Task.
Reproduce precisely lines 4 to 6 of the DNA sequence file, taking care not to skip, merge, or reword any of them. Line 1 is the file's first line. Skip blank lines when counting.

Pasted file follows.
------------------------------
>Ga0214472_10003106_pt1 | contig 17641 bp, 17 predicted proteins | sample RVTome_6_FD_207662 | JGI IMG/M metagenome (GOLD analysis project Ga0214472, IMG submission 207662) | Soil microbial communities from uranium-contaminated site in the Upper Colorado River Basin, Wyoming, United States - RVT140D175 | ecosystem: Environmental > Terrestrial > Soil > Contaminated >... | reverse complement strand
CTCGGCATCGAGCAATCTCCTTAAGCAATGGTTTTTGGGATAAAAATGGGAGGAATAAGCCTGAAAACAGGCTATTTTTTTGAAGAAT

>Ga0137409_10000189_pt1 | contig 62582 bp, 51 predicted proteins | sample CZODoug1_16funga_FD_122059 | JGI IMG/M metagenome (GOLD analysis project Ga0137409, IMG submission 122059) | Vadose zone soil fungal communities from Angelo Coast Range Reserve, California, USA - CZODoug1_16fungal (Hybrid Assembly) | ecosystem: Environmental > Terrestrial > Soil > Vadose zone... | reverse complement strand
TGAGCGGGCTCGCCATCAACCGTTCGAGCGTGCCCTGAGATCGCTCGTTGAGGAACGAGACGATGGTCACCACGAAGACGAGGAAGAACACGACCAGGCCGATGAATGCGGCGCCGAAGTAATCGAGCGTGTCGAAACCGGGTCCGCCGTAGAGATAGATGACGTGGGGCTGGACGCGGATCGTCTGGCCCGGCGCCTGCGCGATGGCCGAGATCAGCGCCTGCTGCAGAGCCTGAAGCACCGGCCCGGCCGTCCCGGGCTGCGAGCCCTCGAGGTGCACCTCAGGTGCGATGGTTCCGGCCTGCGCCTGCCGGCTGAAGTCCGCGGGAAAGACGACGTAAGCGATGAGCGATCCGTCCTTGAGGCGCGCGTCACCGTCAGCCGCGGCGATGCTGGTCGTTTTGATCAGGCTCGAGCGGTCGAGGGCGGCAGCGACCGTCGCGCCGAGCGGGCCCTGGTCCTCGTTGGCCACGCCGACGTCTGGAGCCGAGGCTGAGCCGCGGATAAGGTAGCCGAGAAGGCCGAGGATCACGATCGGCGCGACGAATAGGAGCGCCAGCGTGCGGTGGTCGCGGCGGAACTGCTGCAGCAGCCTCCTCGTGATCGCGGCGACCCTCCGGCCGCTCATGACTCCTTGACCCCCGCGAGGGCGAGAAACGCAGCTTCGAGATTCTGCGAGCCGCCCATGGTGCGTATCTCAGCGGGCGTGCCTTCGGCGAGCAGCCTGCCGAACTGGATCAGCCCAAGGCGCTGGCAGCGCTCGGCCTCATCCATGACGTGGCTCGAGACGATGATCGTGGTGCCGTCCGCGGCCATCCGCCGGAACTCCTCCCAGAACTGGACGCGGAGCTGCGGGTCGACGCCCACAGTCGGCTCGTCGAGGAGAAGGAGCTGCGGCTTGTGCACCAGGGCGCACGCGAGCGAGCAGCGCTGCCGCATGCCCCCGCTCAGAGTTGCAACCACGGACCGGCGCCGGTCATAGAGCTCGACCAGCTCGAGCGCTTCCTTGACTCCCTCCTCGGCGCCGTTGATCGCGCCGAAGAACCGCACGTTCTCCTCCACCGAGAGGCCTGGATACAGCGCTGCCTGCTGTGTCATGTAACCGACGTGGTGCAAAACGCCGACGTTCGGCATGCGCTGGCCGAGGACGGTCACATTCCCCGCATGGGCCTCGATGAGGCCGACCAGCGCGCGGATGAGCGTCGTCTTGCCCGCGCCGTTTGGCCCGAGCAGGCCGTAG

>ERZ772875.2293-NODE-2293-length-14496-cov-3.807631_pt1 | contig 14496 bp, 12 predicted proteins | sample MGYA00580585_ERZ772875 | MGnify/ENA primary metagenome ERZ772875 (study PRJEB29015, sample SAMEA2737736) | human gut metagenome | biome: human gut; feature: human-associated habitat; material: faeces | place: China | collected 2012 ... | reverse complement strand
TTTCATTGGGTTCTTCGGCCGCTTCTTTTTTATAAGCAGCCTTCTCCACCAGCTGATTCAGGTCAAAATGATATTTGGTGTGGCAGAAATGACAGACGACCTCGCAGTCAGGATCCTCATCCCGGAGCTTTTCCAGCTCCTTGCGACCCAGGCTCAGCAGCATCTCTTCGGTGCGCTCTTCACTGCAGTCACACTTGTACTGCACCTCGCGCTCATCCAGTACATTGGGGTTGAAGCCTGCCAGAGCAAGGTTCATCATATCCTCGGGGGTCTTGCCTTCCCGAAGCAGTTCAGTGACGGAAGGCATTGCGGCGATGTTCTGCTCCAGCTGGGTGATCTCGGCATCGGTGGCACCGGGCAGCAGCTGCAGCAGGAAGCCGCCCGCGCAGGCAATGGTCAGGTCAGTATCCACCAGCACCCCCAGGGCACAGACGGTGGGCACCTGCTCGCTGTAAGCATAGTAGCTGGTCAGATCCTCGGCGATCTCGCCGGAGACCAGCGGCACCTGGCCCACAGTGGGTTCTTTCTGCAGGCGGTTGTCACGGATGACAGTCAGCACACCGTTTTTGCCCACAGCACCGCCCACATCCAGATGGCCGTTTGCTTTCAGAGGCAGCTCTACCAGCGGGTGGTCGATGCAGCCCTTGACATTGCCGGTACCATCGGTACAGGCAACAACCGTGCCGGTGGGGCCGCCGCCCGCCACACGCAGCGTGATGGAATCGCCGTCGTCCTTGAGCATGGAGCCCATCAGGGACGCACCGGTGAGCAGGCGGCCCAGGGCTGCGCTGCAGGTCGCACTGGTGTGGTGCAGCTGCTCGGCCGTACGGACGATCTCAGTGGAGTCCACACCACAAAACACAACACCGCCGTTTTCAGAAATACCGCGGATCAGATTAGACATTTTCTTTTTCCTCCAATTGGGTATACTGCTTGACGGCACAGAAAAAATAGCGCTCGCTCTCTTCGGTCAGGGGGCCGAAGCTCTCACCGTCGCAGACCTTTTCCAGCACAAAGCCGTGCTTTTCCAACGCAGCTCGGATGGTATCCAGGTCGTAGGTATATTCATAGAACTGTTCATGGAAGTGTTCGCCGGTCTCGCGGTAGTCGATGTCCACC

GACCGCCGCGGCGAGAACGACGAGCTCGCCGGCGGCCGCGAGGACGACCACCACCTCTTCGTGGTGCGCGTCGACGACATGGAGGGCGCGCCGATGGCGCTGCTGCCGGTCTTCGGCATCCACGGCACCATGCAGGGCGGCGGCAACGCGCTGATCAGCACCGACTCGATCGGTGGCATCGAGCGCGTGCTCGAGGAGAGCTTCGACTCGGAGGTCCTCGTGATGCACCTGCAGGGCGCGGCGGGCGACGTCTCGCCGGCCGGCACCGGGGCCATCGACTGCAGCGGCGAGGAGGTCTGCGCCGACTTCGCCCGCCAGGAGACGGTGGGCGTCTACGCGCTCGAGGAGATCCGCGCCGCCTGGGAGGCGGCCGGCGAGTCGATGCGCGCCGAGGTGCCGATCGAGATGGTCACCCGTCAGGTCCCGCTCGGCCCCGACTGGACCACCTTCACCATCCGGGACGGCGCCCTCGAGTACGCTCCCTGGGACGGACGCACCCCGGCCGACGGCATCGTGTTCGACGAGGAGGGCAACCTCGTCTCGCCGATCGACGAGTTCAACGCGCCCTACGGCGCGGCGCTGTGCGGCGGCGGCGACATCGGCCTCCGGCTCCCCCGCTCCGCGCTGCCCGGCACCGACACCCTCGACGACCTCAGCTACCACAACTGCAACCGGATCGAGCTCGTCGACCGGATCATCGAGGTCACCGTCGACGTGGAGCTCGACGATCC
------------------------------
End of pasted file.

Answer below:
TGAGCGGGCTCGCCATCAACCGTTCGAGCGTGCCCTGAGATCGCTCGTTGAGGAACGAGACGATGGTCACCACGAAGACGAGGAAGAACACGACCAGGCCGATGAATGCGGCGCCGAAGTAATCGAGCGTGTCGAAACCGGGTCCGCCGTAGAGATAGATGACGTGGGGCTGGACGCGGATCGTCTGGCCCGGCGCCTGCGCGATGGCCGAGATCAGCGCCTGCTGCAGAGCCTGAAGCACCGGCCCGGCCGTCCCGGGCTGCGAGCCCTCGAGGTGCACCTCAGGTGCGATGGTTCCGGCCTGCGCCTGCCGGCTGAAGTCCGCGGGAAAGACGACGTAAGCGATGAGCGATCCGTCCTTGAGGCGCGCGTCACCGTCAGCCGCGGCGATGCTGGTCGTTTTGATCAGGCTCGAGCGGTCGAGGGCGGCAGCGACCGTCGCGCCGAGCGGGCCCTGGTCCTCGTTGGCCACGCCGACGTCTGGAGCCGAGGCTGAGCCGCGGATAAGGTAGCCGAGAAGGCCGAGGATCACGATCGGCGCGACGAATAGGAGCGCCAGCGTGCGGTGGTCGCGGCGGAACTGCTGCAGCAGCCTCCTCGTGATCGCGGCGACCCTCCGGCCGCTCATGACTCCTTGACCCCCGCGAGGGCGAGAAACGCAGCTTCGAGATTCTGCGAGCCGCCCATGGTGCGTATCTCAGCGGGCGTGCCTTCGGCGAGCAGCCTGCCGAACTGGATCAGCCCAAGGCGCTGGCAGCGCTCGGCCTCATCCATGACGTGGCTCGAGACGATGATCGTGGTGCCGTCCGCGGCCATCCGCCGGAACTCCTCCCAGAACTGGACGCGGAGCTGCGGGTCGACGCCCACAGTCGGCTCGTCGAGGAGAAGGAGCTGCGGCTTGTGCACCAGGGCGCACGCGAGCGAGCAGCGCTGCCGCATGCCCCCGCTCAGAGTTGCAACCACGGACCGGCGCCGGTCATAGAGCTCGACCAGCTCGAGCGCTTCCTTGACTCCCTCCTCGGCGCCGTTGATCGCGCCGAAGAACCGCACGTTCTCCTCCACCGAGAGGCCTGGATACAGCGCTGCCTGCTGTGTCATGTAACCGACGTGGTGCAAAACGCCGACGTTCGGCATGCGCTGGCCGAGGACGGTCACATTCCCCGCATGGGCCTCGATGAGGCCGACCAGCGCGCGGATGAGCGTCGTCTTGCCCGCGCCGTTTGGCCCGAGCAGGCCGTAG

>ERZ772875.2293-NODE-2293-length-14496-cov-3.807631_pt1 | contig 14496 bp, 12 predicted proteins | sample MGYA00580585_ERZ772875 | MGnify/ENA primary metagenome ERZ772875 (study PRJEB29015, sample SAMEA2737736) | human gut metagenome | biome: human gut; feature: human-associated habitat; material: faeces | place: China | collected 2012 ... | reverse complement strand
TTTCATTGGGTTCTTCGGCCGCTTCTTTTTTATAAGCAGCCTTCTCCACCAGCTGATTCAGGTCAAAATGATATTTGGTGTGGCAGAAATGACAGACGACCTCGCAGTCAGGATCCTCATCCCGGAGCTTTTCCAGCTCCTTGCGACCCAGGCTCAGCAGCATCTCTTCGGTGCGCTCTTCACTGCAGTCACACTTGTACTGCACCTCGCGCTCATCCAGTACATTGGGGTTGAAGCCTGCCAGAGCAAGGTTCATCATATCCTCGGGGGTCTTGCCTTCCCGAAGCAGTTCAGTGACGGAAGGCATTGCGGCGATGTTCTGCTCCAGCTGGGTGATCTCGGCATCGGTGGCACCGGGCAGCAGCTGCAGCAGGAAGCCGCCCGCGCAGGCAATGGTCAGGTCAGTATCCACCAGCACCCCCAGGGCACAGACGGTGGGCACCTGCTCGCTGTAAGCATAGTAGCTGGTCAGATCCTCGGCGATCTCGCCGGAGACCAGCGGCACCTGGCCCACAGTGGGTTCTTTCTGCAGGCGGTTGTCACGGATGACAGTCAGCACACCGTTTTTGCCCACAGCACCGCCCACATCCAGATGGCCGTTTGCTTTCAGAGGCAGCTCTACCAGCGGGTGGTCGATGCAGCCCTTGACATTGCCGGTACCATCGGTACAGGCAACAACCGTGCCGGTGGGGCCGCCGCCCGCCACACGCAGCGTGATGGAATCGCCGTCGTCCTTGAGCATGGAGCCCATCAGGGACGCACCGGTGAGCAGGCGGCCCAGGGCTGCGCTGCAGGTCGCACTGGTGTGGTGCAGCTGCTCGGCCGTACGGACGATCTCAGTGGAGTCCACACCACAAAACACAACACCGCCGTTTTCAGAAATACCGCGGATCAGATTAGACATTTTCTTTTTCCTCCAATTGGGTATACTGCTTGACGGCACAGAAAAAATAGCGCTCGCTCTCTTCGGTCAGGGGGCCGAAGCTCTCACCGTCGCAGACCTTTTCCAGCACAAAGCCGTGCTTTTCCAACGCAGCTCGGATGGTATCCAGGTCGTAGGTATATTCATAGAACTGTTCATGGAAGTGTTCGCCGGTCTCGCGGTAGTCGATGTCCACC